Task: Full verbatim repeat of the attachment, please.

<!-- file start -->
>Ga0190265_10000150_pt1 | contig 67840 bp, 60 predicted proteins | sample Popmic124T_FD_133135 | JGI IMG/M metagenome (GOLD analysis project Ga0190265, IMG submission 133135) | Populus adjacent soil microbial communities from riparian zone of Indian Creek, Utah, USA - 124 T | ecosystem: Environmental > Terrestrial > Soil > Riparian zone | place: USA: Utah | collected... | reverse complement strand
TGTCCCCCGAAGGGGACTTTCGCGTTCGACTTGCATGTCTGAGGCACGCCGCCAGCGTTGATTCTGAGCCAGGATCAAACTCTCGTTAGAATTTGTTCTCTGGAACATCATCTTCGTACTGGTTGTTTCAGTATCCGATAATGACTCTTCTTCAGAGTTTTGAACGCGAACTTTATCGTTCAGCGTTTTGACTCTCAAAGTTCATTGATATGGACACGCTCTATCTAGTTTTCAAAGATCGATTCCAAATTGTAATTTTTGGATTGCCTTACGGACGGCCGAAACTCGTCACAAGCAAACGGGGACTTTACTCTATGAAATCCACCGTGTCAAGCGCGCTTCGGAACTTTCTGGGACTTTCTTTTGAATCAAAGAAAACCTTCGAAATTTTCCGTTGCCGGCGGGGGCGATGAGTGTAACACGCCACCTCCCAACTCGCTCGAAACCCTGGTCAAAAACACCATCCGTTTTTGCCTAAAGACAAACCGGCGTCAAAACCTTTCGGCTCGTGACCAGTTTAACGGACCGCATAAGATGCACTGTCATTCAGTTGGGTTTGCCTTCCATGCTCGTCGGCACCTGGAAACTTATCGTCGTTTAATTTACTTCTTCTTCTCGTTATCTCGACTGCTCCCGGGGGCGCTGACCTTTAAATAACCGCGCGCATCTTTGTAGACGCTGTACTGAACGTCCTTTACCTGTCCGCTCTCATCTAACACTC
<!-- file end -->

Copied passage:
>Ga0190265_10000150_pt1 | contig 67840 bp, 60 predicted proteins | sample Popmic124T_FD_133135 | JGI IMG/M metagenome (GOLD analysis project Ga0190265, IMG submission 133135) | Populus adjacent soil microbial communities from riparian zone of Indian Creek, Utah, USA - 124 T | ecosystem: Environmental > Terrestrial > Soil > Riparian zone | place: USA: Utah | collected... | reverse complement strand
TGTCCCCCGAAGGGGACTTTCGCGTTCGACTTGCATGTCTGAGGCACGCCGCCAGCGTTGATTCTGAGCCAGGATCAAACTCTCGTTAGAATTTGTTCTCTGGAACATCATCTTCGTACTGGTTGTTTCAGTATCCGATAATGACTCTTCTTCAGAGTTTTGAACGCGAACTTTATCGTTCAGCGTTTTGACTCTCAAAGTTCATTGATATGGACACGCTCTATCTAGTTTTCAAAGATCGATTCCAAATTGTAATTTTTGGATTGCCTTACGGACGGCCGAAACTCGTCACAAGCAAACGGGGACTTTACTCTATGAAATCCACCGTGTCAAGCGCGCTTCGGAACTTTCTGGGACTTTCTTTTGAATCAAAGAAAACCTTCGAAATTTTCCGTTGCCGGCGGGGGCGATGAGTGTAACACGCCACCTCCCAACTCGCTCGAAACCCTGGTCAAAAACACCATCCGTTTTTGCCTAAAGACAAACCGGCGTCAAAACCTTTCGGCTCGTGACCAGTTTAACGGACCGCATAAGATGCACTGTCATTCAGTTGGGTTTGCCTTCCATGCTCGTCGGCACCTGGAAACTTATCGTCGTTTAATTTACTTCTTCTTCTCGTTATCTCGACTGCTCCCGGGGGCGCTGACCTTTAAATAACCGCGCGCATCTTTGTAGACGCTGTACTGAACGTCCTTTACCTGTCCGCTCTCATCTAACACTC